The Astor and Astoria were built in Germany in the early 1980s with an idea of reinstating the old Europe-South Africa liner service, but a lack of support and a weak South African rand meant that both these attempts were unsuccessful and the two ships became fixtures in the German cruise trade instead, at least until now.

Meanwhile, with Peter Deilmann also in administration while its own river fleet is sold off, plans to retain the 548-berth ocean cruise ship Deutschland in operation in 2010, this will mean three one-ship cruise operators in the German market next year, the third being Lord Nelson Cruises, who intend to operate the 744-berth Mona Lisa. (which this winter will act as an accommodation ship for the Vancouver Winter Olympics).

The Athena

This summer, the 556-berth Athena has been working for Phoenix Reisen as a stand-in for the 508-berth Alexander von Humboldt, a Club Cruise-owned ship that has been idled by their demise. As Phoenix hopes to have the Alexander von Humboldt back for 2010, last week saw the announcement that the Athena would operate in 2010 for Page & Moy as a replacement for the 535-berth Ocean Majesty.

This winter, the Athena will be following her usual course, first established by fleetmate Funchal, of sailing out from Piraeus to Fremantle in November for a season of Australian summer cruising and then back next March from Fremantle to Nice. These voyages are booked as line voyages and are well-priced when compared to the world cruisers that leave in the first week of January.

The Athena will go down particularly well in the UK market as the Brits like their baths and the Athena has a bath in every stateroom. Her first season with Page & Moy will total only 44 nights, however, 13 nights in May, from Harwich to the Baltic, and the balance in August southwards to Madeira, the Canaries, North Africa and Iberia and back to Dover.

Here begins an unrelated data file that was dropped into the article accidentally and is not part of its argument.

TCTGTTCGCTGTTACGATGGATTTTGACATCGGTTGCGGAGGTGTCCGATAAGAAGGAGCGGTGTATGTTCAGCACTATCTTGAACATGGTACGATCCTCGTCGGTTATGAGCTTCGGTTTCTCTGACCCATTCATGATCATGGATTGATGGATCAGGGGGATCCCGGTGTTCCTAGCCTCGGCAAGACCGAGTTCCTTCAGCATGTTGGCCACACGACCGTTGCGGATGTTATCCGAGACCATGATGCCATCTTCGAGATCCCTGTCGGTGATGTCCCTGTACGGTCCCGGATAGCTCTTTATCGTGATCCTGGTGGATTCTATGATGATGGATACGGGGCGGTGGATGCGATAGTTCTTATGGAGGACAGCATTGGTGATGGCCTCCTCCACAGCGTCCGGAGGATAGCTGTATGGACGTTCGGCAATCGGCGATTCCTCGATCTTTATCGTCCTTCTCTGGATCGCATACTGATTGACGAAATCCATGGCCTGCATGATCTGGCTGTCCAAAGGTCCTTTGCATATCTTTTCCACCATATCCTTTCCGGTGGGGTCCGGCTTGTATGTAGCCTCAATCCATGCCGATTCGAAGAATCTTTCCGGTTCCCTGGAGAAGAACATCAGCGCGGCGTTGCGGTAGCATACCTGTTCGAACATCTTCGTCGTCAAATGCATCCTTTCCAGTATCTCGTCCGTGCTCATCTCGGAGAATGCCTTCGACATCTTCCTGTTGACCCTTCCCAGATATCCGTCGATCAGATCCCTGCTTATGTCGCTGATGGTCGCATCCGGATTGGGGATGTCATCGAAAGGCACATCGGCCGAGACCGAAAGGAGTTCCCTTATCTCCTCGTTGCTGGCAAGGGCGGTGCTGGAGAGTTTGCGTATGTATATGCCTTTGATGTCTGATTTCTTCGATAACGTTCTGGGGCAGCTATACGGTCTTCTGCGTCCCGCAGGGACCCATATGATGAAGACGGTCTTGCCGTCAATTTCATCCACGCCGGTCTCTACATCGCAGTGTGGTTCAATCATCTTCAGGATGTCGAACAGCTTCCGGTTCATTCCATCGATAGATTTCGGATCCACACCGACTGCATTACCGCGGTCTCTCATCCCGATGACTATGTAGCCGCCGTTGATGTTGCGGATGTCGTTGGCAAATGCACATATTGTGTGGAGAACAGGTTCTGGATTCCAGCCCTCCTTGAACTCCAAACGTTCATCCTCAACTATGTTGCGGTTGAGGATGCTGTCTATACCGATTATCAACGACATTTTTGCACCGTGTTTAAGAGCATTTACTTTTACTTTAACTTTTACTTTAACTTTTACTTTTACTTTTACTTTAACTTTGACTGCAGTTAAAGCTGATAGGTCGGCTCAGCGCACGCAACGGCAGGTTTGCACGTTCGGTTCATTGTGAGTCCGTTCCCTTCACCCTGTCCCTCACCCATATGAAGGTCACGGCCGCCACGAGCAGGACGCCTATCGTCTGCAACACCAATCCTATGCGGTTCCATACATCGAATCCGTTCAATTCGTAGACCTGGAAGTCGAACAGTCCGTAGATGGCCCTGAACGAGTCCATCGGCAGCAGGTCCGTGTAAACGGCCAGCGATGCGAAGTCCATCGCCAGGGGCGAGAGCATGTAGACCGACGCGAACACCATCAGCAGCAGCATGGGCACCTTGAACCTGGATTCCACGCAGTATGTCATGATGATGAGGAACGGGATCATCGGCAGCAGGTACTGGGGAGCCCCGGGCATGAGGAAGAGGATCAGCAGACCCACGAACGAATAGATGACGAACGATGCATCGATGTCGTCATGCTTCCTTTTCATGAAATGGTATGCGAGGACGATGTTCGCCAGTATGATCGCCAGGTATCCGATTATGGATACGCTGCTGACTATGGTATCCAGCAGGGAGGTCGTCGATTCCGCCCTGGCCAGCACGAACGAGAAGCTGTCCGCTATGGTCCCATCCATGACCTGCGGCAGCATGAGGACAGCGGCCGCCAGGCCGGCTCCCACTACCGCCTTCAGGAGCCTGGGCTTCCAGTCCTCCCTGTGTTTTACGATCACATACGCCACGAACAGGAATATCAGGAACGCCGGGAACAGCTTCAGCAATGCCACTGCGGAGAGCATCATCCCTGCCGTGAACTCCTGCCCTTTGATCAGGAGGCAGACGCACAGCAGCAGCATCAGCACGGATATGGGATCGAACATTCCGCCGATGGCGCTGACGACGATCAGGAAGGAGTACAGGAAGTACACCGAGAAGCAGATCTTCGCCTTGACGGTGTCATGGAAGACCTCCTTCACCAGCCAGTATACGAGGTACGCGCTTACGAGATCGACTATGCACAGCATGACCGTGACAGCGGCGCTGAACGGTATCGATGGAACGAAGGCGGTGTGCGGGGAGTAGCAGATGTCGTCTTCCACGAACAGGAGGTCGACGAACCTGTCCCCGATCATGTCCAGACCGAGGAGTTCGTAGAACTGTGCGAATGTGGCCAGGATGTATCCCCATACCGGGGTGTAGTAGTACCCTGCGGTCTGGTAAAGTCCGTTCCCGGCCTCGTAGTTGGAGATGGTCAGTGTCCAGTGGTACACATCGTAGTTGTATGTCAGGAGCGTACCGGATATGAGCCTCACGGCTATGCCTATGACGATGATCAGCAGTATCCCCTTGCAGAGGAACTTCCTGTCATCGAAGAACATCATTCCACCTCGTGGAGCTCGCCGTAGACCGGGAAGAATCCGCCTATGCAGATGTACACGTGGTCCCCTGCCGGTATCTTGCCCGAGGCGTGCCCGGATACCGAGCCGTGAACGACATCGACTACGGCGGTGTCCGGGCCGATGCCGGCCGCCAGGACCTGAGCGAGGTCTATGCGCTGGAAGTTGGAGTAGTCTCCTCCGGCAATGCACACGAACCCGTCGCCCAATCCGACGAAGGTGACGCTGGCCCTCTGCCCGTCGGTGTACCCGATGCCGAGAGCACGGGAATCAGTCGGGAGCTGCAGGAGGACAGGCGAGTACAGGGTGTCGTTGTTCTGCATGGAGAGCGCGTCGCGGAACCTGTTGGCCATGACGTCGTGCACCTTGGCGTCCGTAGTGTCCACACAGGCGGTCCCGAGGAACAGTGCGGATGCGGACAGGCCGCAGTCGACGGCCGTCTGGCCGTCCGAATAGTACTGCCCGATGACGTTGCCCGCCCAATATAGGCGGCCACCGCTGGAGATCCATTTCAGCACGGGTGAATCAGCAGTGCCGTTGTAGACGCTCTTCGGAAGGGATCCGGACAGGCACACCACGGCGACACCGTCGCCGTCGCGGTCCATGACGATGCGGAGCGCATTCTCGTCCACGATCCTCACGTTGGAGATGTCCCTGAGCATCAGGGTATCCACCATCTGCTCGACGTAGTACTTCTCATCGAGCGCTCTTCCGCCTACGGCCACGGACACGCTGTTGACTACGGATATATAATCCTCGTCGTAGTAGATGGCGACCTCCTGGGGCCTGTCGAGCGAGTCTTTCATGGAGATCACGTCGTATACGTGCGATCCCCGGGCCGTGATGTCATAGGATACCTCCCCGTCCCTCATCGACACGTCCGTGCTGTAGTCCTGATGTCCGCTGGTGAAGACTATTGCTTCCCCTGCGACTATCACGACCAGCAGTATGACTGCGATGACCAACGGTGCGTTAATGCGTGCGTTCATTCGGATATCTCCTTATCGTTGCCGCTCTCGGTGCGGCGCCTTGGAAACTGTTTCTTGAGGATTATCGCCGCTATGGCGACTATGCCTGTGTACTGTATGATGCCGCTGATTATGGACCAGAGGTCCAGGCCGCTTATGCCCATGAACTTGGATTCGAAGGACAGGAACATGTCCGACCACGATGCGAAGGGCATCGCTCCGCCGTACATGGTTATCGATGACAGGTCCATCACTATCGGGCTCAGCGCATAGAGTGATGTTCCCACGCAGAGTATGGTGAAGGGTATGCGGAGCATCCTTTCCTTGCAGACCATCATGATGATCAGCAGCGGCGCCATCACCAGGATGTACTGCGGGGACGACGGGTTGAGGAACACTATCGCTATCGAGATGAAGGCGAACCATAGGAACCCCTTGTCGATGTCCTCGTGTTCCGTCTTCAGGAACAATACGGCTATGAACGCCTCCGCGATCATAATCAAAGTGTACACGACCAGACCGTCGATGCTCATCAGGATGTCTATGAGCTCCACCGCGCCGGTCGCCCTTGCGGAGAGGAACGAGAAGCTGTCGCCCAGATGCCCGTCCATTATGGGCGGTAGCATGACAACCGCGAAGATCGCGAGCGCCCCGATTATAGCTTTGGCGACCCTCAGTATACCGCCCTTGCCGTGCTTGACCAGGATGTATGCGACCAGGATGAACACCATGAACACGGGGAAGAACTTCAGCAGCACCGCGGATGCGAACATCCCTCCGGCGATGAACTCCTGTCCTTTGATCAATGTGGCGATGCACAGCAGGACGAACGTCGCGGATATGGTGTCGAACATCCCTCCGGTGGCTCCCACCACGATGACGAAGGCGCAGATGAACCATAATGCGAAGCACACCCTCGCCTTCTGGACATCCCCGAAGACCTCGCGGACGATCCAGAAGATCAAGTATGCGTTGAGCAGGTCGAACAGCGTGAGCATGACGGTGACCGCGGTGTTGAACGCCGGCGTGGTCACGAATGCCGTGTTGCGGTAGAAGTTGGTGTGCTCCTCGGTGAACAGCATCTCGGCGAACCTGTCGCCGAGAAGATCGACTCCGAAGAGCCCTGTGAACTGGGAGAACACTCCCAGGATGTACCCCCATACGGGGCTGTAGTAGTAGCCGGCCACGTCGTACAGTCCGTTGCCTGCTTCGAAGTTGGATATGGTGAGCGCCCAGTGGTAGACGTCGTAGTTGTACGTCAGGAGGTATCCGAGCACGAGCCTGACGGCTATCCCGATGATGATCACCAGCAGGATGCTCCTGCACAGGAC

With a passenger space ratio of almost 29 tons per passenger, the Athena will be a great improvement on the high-density Ocean Majesty, which offered only 19 tons per passenger.

Having been built as Swedish American Line's Stockholm in 1948, she is one of the older ships around, although completely rebuilt in Italy in 1994. Her claim to fame is having been the ship that sank the Andrea Doria when the two ships collided in the approaches to New York in 1953.

The Amadea

The 606-berth Amadea, meanwhile, joined the Phoenix Reisen fleet in 2006, having been acquired from NYK, parent company of Crystal Cruises, who had been operatng her in the Japanese market as Asuka (Asuka II is the former Crystal Harmony).

Not many outside the German market know much about this ship, but at 29,000 tons, her space ratio is an excellent 48 tons per passenger (Artemis, which carries twice as many, has a PSR of 37, although her capacity could be reduced). Fares for the Amadea include wine with lunch and dinner and she does longer voyages. For example, her world cruise leaving on December 22 is a 147-night affair that sails out through Suez and back through Panama.

This Saturday, September 12, she sails from Bremerhaven for Cape Town, a 27-day voyage that is part of a much longer 72-day cruise around Africa that finishes in Hamburg on November 23.

On September 17, 2010, she sails from Bremerhaven on a 41-day Transatlantic circle cruise to Montreal and back to Nice by way of New York, on which the Bremerhaven-Montreal and Montreal-Nice legs can be booked as Transatlantic voyages.

Others in the "A" ship category include the Arcadia, Amsterdam, Aquamarine and Aurora, but luckily the clumsily-named Adonia became a thing of the past when she reverted to the name Sea Princess.

(Source: By Mark Tré -